|Environmental Review Toolkit|
|NEPA and Project
|Section 4(f)||Water, Wetlands,
|Water, Wetlands, and Wildlife|
This report provides guidance for selecting and using stormwater runoff monitoring equipment for monitoring of highway runoff. This report will be of interest to engineers and scientists who are responsible for stormwater monitoring.
Office of Natural Environment
This document is disseminated under the sponsorship of the Department of Transportation in the interest of information exchange. The United States Government assumes no liability for its contents or use thereof.
The contents of this report reflect the views of the contractor who is responsible for the accuracy of the data presented herein. The contents do not necessarily reflect the official policy of the Department of Transportation.
This report does not constitute a standard, specification, or regulation.
The United States Government does not endorse products or manufacturers. Trade or manufacturers' names appear herein only because they are considered essential to the object of this document.
The authors, Eric Strecker (GeoSyntec Consultants), Lynn Mayo (URS Group, Inc.), Marcus Quigley (GeoSyntec Consultants), and Jim Howell (GeoSyntec Consultants), would like to thank Howard Jongedyk, Fred Bank, and Patricia Cazenas of the Federal Highway Administration for their support and thorough review of this guidance. The authors would also like to thank Marshall Jennings (retired) and David Owens of the United States Geological Survey for review of this guidance and their active role in associated projects assessing monitoring equipment field functionality presented in this manual. The extensive fieldwork conducted by Mike Ianelli (URS Group, Inc.) and Mark Boyko (URS Group, Inc.) provided a solid foundation for the development of this manual. Project input provided by Dale Lehman (URS Group, Inc.) Peter Mangarella (GeoSyntec Consultants), Mike Stenstrom (UCLA), and Gene Driscoll contributed to the parent project on which this guidance is based.
Sections of this document are based upon work originally authored by Mike Milne (URS Group, Inc.), Eric Strecker (GeoSyntec Consultants), Terry Cook (URS Group, Inc.), Gail Boyd (URS Group, Inc.), Krista Reininga (URS Group, Inc.), and Lynn Krasnow for the Washington State Department of Ecology's (DOE) November 1995, "Stormwater Monitoring Guidance Manual". The thoroughness and specific insight provided in the DOE Manual were instrumental in assembling this updated guidance.
This document provides guidance for selecting and using stormwater runoff monitoring equipment for the monitoring of highway runoff. The guidance provided is intended to help achieve stormwater monitoring program goals through the collection of more useful and representative rainfall, flow, and water quality information. Ultimately it is intended to improve monitoring information that will lead to better decision-making with respect to highway runoff management.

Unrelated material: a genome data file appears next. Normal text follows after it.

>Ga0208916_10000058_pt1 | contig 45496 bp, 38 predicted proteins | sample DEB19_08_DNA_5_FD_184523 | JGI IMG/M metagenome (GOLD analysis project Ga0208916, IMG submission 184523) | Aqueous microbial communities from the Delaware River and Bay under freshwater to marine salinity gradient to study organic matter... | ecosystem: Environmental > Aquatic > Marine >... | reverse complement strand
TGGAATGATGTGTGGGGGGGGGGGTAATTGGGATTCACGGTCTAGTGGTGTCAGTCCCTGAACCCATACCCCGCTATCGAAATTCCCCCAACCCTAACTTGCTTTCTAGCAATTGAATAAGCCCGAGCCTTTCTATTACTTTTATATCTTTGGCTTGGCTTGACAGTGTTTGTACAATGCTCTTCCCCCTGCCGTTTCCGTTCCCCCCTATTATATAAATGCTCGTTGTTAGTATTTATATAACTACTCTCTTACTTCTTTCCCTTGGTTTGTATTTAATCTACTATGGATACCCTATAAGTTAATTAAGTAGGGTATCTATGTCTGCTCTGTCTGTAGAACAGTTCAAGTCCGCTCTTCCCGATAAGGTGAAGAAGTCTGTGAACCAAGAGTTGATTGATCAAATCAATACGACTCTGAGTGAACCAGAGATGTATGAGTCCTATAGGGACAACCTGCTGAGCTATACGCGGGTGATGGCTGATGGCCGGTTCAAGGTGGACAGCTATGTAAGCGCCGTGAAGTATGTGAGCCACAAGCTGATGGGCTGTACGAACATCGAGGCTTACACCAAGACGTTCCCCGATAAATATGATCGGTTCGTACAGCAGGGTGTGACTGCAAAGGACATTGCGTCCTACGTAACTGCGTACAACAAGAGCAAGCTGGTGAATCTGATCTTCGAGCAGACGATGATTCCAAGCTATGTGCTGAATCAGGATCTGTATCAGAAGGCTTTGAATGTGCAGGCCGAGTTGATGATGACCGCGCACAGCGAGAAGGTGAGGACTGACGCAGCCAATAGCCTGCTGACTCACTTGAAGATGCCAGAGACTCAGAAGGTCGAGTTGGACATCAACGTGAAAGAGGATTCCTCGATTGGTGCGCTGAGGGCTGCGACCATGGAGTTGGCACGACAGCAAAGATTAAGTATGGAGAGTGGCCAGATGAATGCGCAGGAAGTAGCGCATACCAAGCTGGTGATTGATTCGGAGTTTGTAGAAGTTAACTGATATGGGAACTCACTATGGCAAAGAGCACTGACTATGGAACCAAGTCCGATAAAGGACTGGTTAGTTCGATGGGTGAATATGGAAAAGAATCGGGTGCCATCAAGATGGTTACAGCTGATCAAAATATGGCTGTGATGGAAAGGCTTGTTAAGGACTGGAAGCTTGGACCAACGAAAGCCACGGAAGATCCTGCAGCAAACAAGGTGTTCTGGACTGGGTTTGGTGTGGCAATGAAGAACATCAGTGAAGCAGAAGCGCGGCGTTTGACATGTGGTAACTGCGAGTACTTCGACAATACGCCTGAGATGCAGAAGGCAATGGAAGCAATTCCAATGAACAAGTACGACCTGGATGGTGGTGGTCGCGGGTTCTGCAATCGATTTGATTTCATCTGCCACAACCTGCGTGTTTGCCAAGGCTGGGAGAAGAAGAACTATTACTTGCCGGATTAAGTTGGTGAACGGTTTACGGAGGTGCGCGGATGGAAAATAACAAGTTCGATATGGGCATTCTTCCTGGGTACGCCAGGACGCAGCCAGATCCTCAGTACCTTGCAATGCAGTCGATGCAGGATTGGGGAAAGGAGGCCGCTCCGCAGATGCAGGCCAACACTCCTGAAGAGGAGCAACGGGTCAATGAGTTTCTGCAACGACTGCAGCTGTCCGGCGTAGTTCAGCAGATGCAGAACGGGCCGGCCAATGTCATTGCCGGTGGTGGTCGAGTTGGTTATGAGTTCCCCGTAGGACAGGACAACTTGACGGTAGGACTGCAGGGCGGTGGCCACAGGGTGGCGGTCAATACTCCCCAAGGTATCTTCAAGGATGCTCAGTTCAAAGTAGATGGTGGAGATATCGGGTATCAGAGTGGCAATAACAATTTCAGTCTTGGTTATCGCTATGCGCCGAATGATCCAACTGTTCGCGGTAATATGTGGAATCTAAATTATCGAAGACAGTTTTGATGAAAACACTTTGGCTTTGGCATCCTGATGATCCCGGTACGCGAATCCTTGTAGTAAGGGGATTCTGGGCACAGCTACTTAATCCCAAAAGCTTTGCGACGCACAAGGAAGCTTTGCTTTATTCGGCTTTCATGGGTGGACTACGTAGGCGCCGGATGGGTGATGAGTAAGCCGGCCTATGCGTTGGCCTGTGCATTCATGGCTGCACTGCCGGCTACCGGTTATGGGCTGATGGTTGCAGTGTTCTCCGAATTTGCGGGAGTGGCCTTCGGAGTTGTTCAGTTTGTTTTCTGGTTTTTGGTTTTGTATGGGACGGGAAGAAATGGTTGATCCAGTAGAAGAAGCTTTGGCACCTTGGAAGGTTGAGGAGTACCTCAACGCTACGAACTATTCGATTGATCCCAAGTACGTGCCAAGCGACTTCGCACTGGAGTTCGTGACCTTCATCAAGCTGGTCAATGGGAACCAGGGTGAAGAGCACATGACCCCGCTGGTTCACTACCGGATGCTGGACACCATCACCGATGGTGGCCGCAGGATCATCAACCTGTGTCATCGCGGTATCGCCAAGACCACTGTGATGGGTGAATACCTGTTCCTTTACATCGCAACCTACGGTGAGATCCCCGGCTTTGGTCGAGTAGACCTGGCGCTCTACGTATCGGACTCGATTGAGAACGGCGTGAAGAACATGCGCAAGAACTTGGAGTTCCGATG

The guidance contained should not be regarded as a rule, requirement, or regulation. It should be used to provide insight into strategies, approaches, and techniques that are appropriate and useful for monitoring the water column within highway stormwater conveyance systems. Experience and knowledge of local conditions should always be considered when applying this guidance.
This document addresses equipment and methods that were readily available at the time it was written. As the state of the art is continuously progressing, more sensitive devices and equipment based on new technologies will likely become available. Although the technology may change somewhat from the equipment described, most of the basic flow and water quality monitoring methods discussed in this document have a long history of use and will most likely remain viable even as new and different technologies emerge.
This manual focuses on water quantity and quality measurement and therefore does not address in detail sediment sampling methods and techniques, biological assessment, monitoring of receiving waters, monitoring of groundwater, streambank erosion, channel instability, channel morphology, and a variety of other useful activities that in many circumstances may be as, or even more, useful than measuring and monitoring water quality for assessing impacts of highway runoff.
1.2 Format of This Document
This document is broken down into six main sections following this introduction:
In addition, three appendices have been included in this guidance document. The first, Appendix A provides detailed information on methods for data analysis, which is important to consider prior to selecting monitoring equipment. The second, Appendix B is a sample Health and Safety Plan for conducting monitoring activities. The final, Appendix C is a sample standard operating procedures document that was used for conducting work used to provide data to support the information included in this manual.
1.3. Context within a Stormwater Quality Monitoring Plan
This guidance addresses the selection of monitoring equipment within the larger context of an existing or concurrently developed Stormwater Quality Monitoring Plan and/or Implementation Program. In order to provide a basis for the equipment selection decision-making process, Section 2 of this guidance expounds upon the relationship between setting and achieving monitoring program goals and monitoring methodology and equipment.